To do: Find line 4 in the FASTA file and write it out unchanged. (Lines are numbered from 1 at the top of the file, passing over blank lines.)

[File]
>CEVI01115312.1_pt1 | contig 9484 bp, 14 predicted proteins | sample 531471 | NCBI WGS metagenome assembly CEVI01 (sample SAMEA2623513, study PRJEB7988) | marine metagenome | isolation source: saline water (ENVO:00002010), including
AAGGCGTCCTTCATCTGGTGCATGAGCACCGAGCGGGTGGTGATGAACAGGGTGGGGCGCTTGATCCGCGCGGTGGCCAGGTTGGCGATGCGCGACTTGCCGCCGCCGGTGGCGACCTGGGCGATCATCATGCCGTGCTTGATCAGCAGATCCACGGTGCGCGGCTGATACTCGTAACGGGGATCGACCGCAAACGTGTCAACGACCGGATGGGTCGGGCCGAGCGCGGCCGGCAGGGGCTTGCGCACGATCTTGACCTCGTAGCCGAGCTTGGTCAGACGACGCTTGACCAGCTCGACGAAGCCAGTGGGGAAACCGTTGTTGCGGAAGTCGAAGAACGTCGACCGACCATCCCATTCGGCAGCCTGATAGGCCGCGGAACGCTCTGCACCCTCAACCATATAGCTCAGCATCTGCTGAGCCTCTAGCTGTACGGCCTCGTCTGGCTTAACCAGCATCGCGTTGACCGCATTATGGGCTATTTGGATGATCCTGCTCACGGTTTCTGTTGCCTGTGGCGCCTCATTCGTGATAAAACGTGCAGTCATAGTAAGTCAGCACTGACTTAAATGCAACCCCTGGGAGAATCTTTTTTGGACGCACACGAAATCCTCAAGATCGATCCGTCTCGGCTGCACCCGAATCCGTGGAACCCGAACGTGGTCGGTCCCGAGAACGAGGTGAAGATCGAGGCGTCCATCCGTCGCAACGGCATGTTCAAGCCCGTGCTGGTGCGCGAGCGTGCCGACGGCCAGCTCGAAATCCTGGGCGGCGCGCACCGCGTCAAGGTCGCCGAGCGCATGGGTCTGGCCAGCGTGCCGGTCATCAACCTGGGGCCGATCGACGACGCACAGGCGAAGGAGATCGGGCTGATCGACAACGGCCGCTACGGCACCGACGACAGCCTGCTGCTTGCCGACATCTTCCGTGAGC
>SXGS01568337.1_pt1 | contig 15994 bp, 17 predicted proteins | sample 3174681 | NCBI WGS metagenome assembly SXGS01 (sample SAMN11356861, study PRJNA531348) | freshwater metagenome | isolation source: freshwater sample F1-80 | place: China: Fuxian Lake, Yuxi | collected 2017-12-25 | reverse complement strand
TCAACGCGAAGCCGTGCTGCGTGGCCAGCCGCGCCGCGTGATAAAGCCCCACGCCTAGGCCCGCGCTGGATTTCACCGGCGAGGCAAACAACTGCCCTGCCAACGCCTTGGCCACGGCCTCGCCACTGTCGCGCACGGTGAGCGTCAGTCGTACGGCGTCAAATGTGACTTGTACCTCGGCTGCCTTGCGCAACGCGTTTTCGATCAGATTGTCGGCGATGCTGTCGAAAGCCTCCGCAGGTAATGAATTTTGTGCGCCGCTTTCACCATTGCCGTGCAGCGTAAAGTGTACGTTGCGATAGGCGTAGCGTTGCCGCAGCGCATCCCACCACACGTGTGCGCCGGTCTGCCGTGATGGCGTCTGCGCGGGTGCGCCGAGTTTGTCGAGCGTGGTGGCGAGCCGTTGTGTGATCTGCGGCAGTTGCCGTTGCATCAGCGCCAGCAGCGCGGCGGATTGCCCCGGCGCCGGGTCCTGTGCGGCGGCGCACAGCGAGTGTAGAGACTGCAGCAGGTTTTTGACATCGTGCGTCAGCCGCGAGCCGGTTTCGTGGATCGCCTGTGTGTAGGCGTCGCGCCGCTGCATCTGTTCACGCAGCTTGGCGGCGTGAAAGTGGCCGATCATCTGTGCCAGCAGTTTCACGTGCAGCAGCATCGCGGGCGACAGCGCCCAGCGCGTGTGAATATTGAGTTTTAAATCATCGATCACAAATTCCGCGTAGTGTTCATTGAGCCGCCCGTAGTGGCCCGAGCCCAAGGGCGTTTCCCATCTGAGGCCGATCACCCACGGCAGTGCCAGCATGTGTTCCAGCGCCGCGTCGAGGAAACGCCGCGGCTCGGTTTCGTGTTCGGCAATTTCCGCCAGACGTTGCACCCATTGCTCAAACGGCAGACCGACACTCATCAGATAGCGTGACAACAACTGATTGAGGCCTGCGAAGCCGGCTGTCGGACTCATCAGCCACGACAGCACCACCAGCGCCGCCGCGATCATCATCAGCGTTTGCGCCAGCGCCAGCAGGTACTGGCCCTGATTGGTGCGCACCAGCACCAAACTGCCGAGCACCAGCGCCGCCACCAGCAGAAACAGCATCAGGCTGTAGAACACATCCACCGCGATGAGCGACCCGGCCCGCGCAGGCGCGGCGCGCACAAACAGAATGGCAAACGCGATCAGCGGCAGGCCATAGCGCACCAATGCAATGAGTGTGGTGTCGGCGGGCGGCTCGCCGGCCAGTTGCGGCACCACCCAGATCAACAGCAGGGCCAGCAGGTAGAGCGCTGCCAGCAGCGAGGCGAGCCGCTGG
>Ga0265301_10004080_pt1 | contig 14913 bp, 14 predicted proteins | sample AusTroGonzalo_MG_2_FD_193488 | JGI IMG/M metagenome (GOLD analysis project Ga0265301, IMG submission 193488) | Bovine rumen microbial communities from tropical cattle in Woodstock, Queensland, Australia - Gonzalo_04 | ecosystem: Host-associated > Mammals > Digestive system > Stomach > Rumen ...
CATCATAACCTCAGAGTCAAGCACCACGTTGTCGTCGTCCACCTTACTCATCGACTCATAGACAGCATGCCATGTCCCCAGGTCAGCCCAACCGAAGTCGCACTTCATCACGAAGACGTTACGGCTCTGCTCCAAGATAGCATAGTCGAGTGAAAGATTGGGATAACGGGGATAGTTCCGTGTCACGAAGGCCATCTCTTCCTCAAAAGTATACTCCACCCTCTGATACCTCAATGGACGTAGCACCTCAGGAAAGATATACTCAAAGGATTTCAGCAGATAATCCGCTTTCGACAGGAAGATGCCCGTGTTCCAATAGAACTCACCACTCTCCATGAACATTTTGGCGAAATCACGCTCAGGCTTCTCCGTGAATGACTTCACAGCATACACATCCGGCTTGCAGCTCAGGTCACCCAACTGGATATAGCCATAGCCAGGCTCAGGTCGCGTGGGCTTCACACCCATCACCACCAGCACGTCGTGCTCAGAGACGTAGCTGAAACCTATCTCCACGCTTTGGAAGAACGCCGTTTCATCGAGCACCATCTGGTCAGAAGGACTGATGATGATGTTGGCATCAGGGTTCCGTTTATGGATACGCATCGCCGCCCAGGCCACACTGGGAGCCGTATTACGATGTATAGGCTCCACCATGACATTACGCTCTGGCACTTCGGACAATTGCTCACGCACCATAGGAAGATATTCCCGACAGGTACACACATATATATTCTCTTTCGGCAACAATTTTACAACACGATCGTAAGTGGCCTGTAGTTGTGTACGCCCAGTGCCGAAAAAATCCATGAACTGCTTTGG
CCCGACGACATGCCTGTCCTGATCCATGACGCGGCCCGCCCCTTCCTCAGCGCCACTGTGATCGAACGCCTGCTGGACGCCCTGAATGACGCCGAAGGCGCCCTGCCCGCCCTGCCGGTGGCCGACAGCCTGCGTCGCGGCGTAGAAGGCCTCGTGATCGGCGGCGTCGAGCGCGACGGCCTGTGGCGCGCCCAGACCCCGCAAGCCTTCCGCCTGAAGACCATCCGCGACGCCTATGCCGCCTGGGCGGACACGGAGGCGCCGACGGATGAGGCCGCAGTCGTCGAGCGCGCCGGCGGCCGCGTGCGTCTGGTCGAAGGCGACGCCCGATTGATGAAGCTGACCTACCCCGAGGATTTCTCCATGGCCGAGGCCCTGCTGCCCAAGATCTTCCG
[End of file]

TCAACGCGAAGCCGTGCTGCGTGGCCAGCCGCGCCGCGTGATAAAGCCCCACGCCTAGGCCCGCGCTGGATTTCACCGGCGAGGCAAACAACTGCCCTGCCAACGCCTTGGCCACGGCCTCGCCACTGTCGCGCACGGTGAGCGTCAGTCGTACGGCGTCAAATGTGACTTGTACCTCGGCTGCCTTGCGCAACGCGTTTTCGATCAGATTGTCGGCGATGCTGTCGAAAGCCTCCGCAGGTAATGAATTTTGTGCGCCGCTTTCACCATTGCCGTGCAGCGTAAAGTGTACGTTGCGATAGGCGTAGCGTTGCCGCAGCGCATCCCACCACACGTGTGCGCCGGTCTGCCGTGATGGCGTCTGCGCGGGTGCGCCGAGTTTGTCGAGCGTGGTGGCGAGCCGTTGTGTGATCTGCGGCAGTTGCCGTTGCATCAGCGCCAGCAGCGCGGCGGATTGCCCCGGCGCCGGGTCCTGTGCGGCGGCGCACAGCGAGTGTAGAGACTGCAGCAGGTTTTTGACATCGTGCGTCAGCCGCGAGCCGGTTTCGTGGATCGCCTGTGTGTAGGCGTCGCGCCGCTGCATCTGTTCACGCAGCTTGGCGGCGTGAAAGTGGCCGATCATCTGTGCCAGCAGTTTCACGTGCAGCAGCATCGCGGGCGACAGCGCCCAGCGCGTGTGAATATTGAGTTTTAAATCATCGATCACAAATTCCGCGTAGTGTTCATTGAGCCGCCCGTAGTGGCCCGAGCCCAAGGGCGTTTCCCATCTGAGGCCGATCACCCACGGCAGTGCCAGCATGTGTTCCAGCGCCGCGTCGAGGAAACGCCGCGGCTCGGTTTCGTGTTCGGCAATTTCCGCCAGACGTTGCACCCATTGCTCAAACGGCAGACCGACACTCATCAGATAGCGTGACAACAACTGATTGAGGCCTGCGAAGCCGGCTGTCGGACTCATCAGCCACGACAGCACCACCAGCGCCGCCGCGATCATCATCAGCGTTTGCGCCAGCGCCAGCAGGTACTGGCCCTGATTGGTGCGCACCAGCACCAAACTGCCGAGCACCAGCGCCGCCACCAGCAGAAACAGCATCAGGCTGTAGAACACATCCACCGCGATGAGCGACCCGGCCCGCGCAGGCGCGGCGCGCACAAACAGAATGGCAAACGCGATCAGCGGCAGGCCATAGCGCACCAATGCAATGAGTGTGGTGTCGGCGGGCGGCTCGCCGGCCAGTTGCGGCACCACCCAGATCAACAGCAGGGCCAGCAGGTAGAGCGCTGCCAGCAGCGAGGCGAGCCGCTGG